I saw Parker* today walking; his only means of getting from one place to another in our rural Mid-Atlantic town. I’ve know him for nearly twenty years now. When I first met him, he owned his own home, drove one of those over-the-top, shiny revved pick-up trucks, and had a steady job—a good job with benefits, paid vacation. I got to know Parker through community activities, passing in the aisles of our local grocery, bumping into one another at the library. Parker and I developed one of those small town friendships. Exchanging niceties; I would ask about his elderly mother and how she was getting along because I knew that Parker was her sole caregiver. He always smiled and called me mam.
Then stuff happened to Parker. I rarely saw him at the grocery store. And curiously when I did see him at the library, he wasn’t checking out books, but sitting alone in a far corner reading the local paper. Then, I began to notice his tattered, perspiration laden, soiled clothes. He visited the library often…in winter to stay warm and in summer to stay cool.
I no longer saw him driving his truck, but he took to walking, everywhere, in sorts of weather. On occasion my kids would see Parker walking this particularly long stretch of road into town.
On one of those days, my very observant son Luke yelled from the back of the mini-van, “Hey mom, there’s your friend Mr. Parker, ask him if he needs a ride.”
Parker joined me in the front seat and that particular time we dropped him off at a local motel where he now rented a room by the day because he lost his house and truck when he got “laid off” from his job.
For months, as we ran errands about town, the kids kept their eyes peeled for Parker walking the sidewalks season to season. During one of our rides together, we did learn that he no longer lived at the motel but a local man offered him residence in a heated storeroom for free. Whenever I dropped him off at the appointed destination, he still smiled and he still called me mam.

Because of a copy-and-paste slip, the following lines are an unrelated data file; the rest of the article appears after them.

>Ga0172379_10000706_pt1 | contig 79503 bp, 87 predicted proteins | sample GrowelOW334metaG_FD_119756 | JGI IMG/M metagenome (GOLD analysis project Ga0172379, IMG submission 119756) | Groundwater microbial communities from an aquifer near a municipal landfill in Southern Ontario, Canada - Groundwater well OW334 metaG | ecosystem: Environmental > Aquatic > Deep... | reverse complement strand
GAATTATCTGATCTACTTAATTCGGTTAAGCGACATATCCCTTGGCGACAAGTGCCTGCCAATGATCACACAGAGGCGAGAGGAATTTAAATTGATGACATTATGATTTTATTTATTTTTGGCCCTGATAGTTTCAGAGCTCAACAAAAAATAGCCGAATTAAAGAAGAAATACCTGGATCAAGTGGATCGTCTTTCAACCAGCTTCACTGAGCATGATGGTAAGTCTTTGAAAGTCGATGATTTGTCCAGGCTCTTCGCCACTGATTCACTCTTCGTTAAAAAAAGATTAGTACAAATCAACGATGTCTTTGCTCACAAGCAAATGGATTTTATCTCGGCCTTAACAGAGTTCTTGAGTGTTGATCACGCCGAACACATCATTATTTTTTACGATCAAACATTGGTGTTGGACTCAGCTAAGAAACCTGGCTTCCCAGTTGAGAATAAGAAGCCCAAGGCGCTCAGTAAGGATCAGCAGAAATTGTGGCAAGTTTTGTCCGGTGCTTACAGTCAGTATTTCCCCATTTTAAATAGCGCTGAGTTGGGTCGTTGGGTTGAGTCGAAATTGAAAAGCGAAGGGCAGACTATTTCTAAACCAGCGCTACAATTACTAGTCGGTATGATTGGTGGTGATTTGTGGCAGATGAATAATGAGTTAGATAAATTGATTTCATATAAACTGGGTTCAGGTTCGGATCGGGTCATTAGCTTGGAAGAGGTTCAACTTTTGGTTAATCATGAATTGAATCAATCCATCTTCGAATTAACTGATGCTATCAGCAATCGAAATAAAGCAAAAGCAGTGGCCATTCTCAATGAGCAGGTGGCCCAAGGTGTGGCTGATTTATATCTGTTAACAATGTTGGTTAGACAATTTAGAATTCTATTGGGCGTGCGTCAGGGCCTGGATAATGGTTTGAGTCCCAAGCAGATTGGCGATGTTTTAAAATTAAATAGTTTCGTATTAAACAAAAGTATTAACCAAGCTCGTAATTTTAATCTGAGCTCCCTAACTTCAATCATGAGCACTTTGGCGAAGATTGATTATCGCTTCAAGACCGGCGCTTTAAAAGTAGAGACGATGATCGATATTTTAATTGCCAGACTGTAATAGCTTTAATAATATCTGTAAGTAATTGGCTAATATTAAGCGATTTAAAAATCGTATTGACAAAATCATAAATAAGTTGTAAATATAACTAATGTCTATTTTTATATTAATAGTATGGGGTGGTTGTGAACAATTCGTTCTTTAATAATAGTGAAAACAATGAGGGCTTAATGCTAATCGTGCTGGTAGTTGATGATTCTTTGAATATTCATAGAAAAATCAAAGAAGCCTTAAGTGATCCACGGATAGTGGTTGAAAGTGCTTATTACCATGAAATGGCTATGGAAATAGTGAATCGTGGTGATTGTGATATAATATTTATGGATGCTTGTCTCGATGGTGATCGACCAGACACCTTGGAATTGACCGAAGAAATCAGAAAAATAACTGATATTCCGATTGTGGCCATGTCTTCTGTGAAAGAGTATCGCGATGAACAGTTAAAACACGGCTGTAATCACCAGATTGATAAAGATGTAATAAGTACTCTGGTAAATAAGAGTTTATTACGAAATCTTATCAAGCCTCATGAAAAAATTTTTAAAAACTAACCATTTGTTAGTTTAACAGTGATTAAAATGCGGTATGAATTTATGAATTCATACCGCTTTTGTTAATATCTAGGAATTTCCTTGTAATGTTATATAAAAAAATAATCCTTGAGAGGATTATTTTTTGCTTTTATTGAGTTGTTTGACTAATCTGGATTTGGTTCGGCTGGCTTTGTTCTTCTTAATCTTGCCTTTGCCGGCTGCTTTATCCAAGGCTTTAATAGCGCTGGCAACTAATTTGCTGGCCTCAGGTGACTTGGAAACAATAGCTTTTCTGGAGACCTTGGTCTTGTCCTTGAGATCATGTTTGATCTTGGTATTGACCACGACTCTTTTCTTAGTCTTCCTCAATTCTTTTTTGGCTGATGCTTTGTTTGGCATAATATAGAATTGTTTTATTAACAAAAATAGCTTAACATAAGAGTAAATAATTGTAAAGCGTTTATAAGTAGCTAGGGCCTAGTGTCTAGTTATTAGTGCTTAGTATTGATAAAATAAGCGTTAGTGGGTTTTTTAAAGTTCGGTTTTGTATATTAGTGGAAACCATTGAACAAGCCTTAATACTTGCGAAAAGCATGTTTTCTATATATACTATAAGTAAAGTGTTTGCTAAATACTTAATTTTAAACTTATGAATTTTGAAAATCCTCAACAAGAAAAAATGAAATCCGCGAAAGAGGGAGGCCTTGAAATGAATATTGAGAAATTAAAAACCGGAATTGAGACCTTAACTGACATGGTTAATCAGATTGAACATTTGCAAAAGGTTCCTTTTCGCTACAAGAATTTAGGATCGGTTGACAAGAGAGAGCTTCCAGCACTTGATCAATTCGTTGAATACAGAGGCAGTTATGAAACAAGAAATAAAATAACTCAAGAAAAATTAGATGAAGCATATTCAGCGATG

And then life got busy. I was always in a hurry, too busy to stop. The seasons of motherhood, homeschooling, church life, blurred my vision, so much so that I couldn’t see what was really in front of me. Not that any of those endeavors aren’t kingdom building, but did I really need to volunteer for VBS, attend prayer meeting, assist with Christian soccer camp, teach three classes at homeschool co-op, facilitate women’s Bible study, help with Sunday school, offer to provide snack for children’s church for the next quarter, co-produce the Christmas Pageant….on and on.
All the while, Parker walked and smiled and waved. I was too busy to stop.
Until one weekend I attended a homeschool conference and heard the late Sono Harris speak on “Slowing Down the Speed of Life.” Sono had us remove our watches (we actually wore watches back then) to illustrate our dependence on time and addiction to a fast pace of life. I exhibited the Christian “Vault” wife/mother syndrome pumping as much out of my day that pieces of my heart calloused to the exhortations of Ephesians, “Be kind to one another, tenderhearted.” The energy riddled phase numbed my ability to sense the distresses of others.
I’m not that woman anymore. The reality of Sono’s talk coupled with becoming a better student of the Word—a learner not just a doer.
Parker now works two jobs. Still no truck. Still alone. Often, Luke runs into Parker at the local gas station. Luke will have his driver’s license soon and I believe Parker will receive rides from both of us. But who do you think Parker would rather ride with, the mom in the mini-van or the kid with the pick-up truck?